Pay Per Click Basics & Checklist
PayPerClick or PPC is a way to advertise to a specific group of people who are searching for your information using keywords or a keyword phrase. It’s called Pay Per Click because you, as a business owner, only pay for the advertisement when someone clicks on it.
The clicks are good because they’re clicking on your URL and heading on over to your website where you can close the sale and make a profit.
There are different PPC programs through various search engines and companies however the most popular PPC service is Google AdWords.
It’s free to participate in AdWords however, before you head over to Google to sign up there are a few questions you’ll want to answer including:
1. How many people are looking for your products or services? Keyword tools will help you find this information and it’s key to creating an effective PPC campaign.
2. How much will your click’s cost? Google’s traffic estimator will tell you how much it’ll cost you each time someone clicks on your ad. This is important because you can quickly spend thousands of dollars and if that’s not in your budget you need to design your campaign carefully.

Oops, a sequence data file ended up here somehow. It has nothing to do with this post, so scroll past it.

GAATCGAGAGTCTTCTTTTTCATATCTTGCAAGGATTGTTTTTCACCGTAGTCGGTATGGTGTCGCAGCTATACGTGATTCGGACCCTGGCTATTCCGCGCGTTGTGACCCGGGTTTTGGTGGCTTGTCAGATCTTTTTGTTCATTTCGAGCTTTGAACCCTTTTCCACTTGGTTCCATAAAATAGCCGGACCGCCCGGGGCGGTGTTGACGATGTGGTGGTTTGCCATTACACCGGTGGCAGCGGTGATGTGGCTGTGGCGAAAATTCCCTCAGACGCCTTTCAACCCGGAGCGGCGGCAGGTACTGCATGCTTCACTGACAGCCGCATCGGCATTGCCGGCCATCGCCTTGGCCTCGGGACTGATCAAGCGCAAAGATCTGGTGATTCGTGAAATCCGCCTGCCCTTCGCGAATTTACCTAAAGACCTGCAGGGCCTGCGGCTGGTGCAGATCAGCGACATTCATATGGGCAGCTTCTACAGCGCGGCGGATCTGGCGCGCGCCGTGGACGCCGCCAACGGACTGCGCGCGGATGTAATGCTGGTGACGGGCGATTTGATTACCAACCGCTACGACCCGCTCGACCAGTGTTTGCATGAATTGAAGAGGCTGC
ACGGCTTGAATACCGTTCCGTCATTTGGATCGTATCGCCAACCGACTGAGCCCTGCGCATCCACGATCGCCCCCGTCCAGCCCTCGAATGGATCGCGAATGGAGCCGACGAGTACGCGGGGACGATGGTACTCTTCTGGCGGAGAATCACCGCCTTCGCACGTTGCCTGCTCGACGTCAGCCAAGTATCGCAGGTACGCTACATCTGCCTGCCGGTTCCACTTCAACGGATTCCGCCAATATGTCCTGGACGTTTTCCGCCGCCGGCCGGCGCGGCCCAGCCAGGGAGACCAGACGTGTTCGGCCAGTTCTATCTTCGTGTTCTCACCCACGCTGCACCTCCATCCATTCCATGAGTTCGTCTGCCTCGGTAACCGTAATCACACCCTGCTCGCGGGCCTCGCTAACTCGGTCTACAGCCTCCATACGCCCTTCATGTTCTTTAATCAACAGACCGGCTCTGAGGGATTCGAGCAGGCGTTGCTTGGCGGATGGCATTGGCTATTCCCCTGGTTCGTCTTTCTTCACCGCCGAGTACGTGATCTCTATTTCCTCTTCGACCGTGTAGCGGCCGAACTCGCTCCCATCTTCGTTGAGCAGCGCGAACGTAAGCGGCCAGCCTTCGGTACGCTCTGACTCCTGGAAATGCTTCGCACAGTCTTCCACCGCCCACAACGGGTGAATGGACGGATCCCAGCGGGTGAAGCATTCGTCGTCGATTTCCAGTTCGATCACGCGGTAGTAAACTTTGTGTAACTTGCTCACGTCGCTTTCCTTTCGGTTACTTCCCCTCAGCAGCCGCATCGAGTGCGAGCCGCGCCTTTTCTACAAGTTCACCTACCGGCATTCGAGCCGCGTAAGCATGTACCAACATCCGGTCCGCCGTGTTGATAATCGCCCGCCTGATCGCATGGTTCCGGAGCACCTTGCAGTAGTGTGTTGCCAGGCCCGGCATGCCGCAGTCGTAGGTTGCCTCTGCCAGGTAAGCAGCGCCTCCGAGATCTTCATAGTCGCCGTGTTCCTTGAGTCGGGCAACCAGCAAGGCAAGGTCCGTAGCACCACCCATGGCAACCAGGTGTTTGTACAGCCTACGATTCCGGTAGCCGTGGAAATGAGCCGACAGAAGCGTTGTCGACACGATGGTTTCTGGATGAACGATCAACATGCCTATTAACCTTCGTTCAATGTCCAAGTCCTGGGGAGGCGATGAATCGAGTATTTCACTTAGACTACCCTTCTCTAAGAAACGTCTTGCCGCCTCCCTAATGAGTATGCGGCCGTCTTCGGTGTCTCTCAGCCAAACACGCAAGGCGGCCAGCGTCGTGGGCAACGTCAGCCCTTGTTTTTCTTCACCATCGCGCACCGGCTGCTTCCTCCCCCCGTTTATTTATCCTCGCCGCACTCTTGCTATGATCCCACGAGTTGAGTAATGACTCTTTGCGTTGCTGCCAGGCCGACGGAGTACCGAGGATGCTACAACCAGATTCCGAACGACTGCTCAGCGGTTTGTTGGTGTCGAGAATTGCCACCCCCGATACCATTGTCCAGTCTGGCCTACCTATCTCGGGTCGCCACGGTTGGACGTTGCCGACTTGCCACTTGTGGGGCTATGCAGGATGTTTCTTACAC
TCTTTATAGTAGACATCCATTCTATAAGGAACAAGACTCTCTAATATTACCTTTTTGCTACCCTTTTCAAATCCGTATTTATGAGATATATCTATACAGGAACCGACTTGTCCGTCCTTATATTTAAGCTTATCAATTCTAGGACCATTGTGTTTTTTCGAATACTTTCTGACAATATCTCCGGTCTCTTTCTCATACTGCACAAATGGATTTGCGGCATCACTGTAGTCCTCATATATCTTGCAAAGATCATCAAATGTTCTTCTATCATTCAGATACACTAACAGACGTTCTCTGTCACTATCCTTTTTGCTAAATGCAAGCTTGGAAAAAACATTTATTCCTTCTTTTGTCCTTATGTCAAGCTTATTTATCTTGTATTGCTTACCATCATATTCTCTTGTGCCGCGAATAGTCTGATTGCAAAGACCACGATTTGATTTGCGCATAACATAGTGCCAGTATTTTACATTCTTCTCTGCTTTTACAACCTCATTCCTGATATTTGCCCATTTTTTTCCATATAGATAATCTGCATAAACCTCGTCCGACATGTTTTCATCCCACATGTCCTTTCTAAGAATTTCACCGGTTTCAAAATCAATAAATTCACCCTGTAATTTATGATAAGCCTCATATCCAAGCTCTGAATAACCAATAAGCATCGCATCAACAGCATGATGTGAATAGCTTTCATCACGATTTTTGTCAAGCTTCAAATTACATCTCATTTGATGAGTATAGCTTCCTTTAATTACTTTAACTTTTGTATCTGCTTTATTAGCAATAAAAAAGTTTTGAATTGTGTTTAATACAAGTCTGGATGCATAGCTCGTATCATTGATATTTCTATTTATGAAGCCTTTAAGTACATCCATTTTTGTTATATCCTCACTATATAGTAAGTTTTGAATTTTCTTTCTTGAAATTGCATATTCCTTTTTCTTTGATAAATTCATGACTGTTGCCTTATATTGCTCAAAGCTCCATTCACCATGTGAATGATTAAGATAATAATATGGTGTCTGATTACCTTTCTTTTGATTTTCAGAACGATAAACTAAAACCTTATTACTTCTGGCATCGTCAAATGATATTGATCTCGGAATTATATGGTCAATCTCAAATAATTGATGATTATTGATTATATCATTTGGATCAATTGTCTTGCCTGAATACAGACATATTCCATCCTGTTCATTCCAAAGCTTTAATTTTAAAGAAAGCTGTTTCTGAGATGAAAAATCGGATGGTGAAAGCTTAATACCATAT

3. Who are your competitors? Using Google, search for your keywords and pay attention to the ads that pop up in the right hand column of your search results. These are your competition. Study them carefully. Scan through the first couple of pages. When you see an ad that’s a repeat, you’ve gone through your competition. If there are more than 50 ads, you may want to reconsider a PPC campaign with those keywords.
Setting Up Your First Ad
Once you’ve determined the keywords you want to include in your ad, it’s time to write your first PPC ad. AdWords has a strict character limit. You get 25 keywords for your headline, 35 each for the next two lines of text, and then your URL. This means it’s time to get creative. You want a headline that captures attention and hopefully promises a benefit and then two sentences that inspire curiosity, evoke emotion, and motivate clicks through to your website.
Each PPC ad you create will be optimized for keywords and should thus send readers to a relevant web page. If, for example, you have a PPC ad selling a dog training eBook and people who click through land on a page that sells dog care information you’re not going to have the same conversion rate as if you sent them directly to a sales page for that dog training eBook.
Once your ad is written, the rest is easy. Simply log onto or create your Google AdWords account and follow the steps. Set your budget low, you can always adjust it, create your ad, enter your billing information and you’re good to go. Oh, one final thing. Track the success of your PPC ads. You can fine tune them for optimal results, delete them and start over or add to your campaign.